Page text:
This year I am teaching art. For those of you that know me, I am not, technically, artistic. Certainly, I am what you might call creative. I am… crafty (homograph intended). What I am not is an artist. I know small bits of information, I know what I think is pretty, and I know how to research new ideas. I fall heavily on this non-artistic skill base to get me through. I think our students need art in their lives, I am saddened that I am their only option, but I am willing to try. Luckily for me, one of our classroom aides is quite artistic and helps the kids with the actual… you know… art part.
I follow a simple lesson-planning model for the art class. I pick an artist or artistic idea, teach some information about it, show examples, and then let them at it. My plan, over the course of the 9-week quarter, is to expose them to some basic principals of art, some artists with whom they may identify, and some ways to express their little grinchy-heart-soul thoughts.
One of our first projects was centered around the concepts of line, shading, and portraiture. Not small ideas (admittedly, I started too big).
Okay… not really. Heh. That is making me giggle more than it should. No really. I’ve watched it three times. Simple minds….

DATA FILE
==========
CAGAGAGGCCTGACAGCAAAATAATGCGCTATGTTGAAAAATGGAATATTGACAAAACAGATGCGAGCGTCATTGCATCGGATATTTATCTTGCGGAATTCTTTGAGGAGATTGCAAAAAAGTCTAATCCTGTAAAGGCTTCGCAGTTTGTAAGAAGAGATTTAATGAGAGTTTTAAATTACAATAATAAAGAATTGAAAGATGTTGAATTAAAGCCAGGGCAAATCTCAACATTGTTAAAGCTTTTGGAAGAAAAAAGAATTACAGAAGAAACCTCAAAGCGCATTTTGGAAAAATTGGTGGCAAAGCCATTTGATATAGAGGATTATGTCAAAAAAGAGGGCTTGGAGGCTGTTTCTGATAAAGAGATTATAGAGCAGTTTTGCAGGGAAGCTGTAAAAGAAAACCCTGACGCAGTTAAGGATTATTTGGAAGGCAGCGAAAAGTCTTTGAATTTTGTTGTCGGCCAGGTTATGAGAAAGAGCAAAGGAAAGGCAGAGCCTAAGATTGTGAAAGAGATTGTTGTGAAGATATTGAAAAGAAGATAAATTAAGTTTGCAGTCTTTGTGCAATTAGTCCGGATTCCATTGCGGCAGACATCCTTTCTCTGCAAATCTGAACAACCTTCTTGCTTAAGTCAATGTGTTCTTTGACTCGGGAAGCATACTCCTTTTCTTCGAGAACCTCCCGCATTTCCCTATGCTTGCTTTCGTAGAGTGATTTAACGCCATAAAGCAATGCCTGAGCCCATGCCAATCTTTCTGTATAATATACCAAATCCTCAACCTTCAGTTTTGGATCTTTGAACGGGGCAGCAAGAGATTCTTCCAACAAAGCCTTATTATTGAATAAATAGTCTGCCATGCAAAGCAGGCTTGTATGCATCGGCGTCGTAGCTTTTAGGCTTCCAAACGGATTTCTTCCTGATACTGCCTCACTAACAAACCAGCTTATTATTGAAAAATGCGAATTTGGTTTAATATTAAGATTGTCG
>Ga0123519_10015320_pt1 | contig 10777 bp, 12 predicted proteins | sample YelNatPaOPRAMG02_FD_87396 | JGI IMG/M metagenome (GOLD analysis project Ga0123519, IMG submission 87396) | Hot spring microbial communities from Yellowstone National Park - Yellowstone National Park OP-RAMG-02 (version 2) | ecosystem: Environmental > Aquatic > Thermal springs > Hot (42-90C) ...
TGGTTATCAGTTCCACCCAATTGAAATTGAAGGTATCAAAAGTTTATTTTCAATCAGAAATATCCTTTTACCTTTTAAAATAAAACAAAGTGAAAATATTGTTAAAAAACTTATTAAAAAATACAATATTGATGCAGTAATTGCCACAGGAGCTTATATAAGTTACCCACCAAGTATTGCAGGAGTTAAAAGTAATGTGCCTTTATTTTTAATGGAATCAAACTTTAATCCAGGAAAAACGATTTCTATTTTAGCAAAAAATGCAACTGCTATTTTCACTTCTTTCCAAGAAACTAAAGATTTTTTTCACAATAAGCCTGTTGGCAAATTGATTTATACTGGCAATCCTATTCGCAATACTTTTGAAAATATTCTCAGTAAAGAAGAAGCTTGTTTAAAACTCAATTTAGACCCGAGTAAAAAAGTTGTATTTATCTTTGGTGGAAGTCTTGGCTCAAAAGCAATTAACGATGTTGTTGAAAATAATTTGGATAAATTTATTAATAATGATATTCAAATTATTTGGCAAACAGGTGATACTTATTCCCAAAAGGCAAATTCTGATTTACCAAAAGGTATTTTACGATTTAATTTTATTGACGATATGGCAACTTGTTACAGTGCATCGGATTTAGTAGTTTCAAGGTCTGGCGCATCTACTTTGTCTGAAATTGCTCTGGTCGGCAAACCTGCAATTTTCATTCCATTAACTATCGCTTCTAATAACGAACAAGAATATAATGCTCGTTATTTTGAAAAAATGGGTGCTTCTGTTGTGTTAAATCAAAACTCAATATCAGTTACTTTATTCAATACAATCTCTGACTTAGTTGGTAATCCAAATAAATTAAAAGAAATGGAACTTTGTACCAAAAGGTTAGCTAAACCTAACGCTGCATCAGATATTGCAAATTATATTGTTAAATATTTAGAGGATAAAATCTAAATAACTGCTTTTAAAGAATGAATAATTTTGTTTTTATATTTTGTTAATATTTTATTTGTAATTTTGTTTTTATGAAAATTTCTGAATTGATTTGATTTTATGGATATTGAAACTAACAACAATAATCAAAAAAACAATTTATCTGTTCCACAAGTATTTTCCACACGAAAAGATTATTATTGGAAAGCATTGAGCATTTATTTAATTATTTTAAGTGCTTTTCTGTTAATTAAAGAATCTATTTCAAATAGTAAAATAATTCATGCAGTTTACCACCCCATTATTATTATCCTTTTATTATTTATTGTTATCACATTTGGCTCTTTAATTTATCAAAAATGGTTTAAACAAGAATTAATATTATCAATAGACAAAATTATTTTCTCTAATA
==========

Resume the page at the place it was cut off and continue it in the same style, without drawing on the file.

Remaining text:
Anyhoo, the students picked magazine photos from my stash and drew a half-inch grid on them. They then penciled in a one-inch grid on the drawing paper. We showed them how to transfer the lines they saw (as opposed to what they thought the picture should be). Some students understood the concept immediately. Some understood it part way through, a couple never quite grasped it, and one or two created some wildly abstract art pieces (“Well done kidlet, is that a… giraffe?”). Any piece that was completed was fawned over, exclaimed upon, complimented and displayed (“I just LOVE giraffes!”). Below is a collage of the pieces. If you’d like a closer look click here.
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